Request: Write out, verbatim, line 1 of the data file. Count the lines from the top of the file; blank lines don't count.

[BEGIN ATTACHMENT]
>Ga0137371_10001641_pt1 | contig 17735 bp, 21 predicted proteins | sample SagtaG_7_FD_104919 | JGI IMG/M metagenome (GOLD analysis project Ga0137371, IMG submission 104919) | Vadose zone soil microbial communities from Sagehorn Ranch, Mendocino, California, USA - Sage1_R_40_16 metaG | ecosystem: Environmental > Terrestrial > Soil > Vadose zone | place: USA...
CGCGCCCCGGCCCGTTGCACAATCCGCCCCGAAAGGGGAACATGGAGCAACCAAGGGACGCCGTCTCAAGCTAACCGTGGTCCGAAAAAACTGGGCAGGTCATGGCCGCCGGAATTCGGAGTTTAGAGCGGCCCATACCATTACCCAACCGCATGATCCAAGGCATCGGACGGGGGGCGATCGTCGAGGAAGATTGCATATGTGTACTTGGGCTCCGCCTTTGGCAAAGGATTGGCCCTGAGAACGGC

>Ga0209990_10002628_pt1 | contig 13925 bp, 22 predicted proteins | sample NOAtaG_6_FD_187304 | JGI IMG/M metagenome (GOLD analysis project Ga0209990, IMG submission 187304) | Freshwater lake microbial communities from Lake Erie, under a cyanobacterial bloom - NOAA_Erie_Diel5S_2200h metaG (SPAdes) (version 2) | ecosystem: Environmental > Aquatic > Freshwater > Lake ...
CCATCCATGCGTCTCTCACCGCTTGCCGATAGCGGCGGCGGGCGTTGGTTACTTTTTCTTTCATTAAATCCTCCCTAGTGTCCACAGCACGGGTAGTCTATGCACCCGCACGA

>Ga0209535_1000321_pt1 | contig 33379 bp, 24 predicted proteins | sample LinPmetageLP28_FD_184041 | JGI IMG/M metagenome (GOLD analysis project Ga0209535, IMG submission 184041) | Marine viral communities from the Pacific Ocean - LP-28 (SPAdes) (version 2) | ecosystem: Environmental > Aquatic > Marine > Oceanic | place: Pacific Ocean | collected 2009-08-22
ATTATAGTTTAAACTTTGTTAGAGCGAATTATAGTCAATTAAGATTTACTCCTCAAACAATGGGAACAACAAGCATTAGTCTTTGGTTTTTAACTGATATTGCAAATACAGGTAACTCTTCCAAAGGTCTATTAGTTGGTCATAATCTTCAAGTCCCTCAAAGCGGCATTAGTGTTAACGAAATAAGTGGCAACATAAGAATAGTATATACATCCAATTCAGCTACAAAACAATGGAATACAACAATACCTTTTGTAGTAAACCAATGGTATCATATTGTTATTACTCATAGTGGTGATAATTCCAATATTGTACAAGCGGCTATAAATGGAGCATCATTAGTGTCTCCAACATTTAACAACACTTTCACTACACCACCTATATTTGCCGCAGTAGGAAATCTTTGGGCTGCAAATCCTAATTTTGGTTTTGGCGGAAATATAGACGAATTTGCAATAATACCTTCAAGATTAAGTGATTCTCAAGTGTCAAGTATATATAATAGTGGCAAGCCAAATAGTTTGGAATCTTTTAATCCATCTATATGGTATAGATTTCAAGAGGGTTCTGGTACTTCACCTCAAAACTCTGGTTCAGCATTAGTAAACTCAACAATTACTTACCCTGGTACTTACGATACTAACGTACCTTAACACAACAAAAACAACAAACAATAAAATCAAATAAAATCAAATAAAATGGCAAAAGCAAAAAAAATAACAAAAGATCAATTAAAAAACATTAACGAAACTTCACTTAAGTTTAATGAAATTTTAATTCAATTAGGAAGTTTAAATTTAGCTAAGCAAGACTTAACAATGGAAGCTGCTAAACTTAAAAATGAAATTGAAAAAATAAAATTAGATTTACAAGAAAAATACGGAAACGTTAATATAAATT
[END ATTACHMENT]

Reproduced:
>Ga0137371_10001641_pt1 | contig 17735 bp, 21 predicted proteins | sample SagtaG_7_FD_104919 | JGI IMG/M metagenome (GOLD analysis project Ga0137371, IMG submission 104919) | Vadose zone soil microbial communities from Sagehorn Ranch, Mendocino, California, USA - Sage1_R_40_16 metaG | ecosystem: Environmental > Terrestrial > Soil > Vadose zone | place: USA...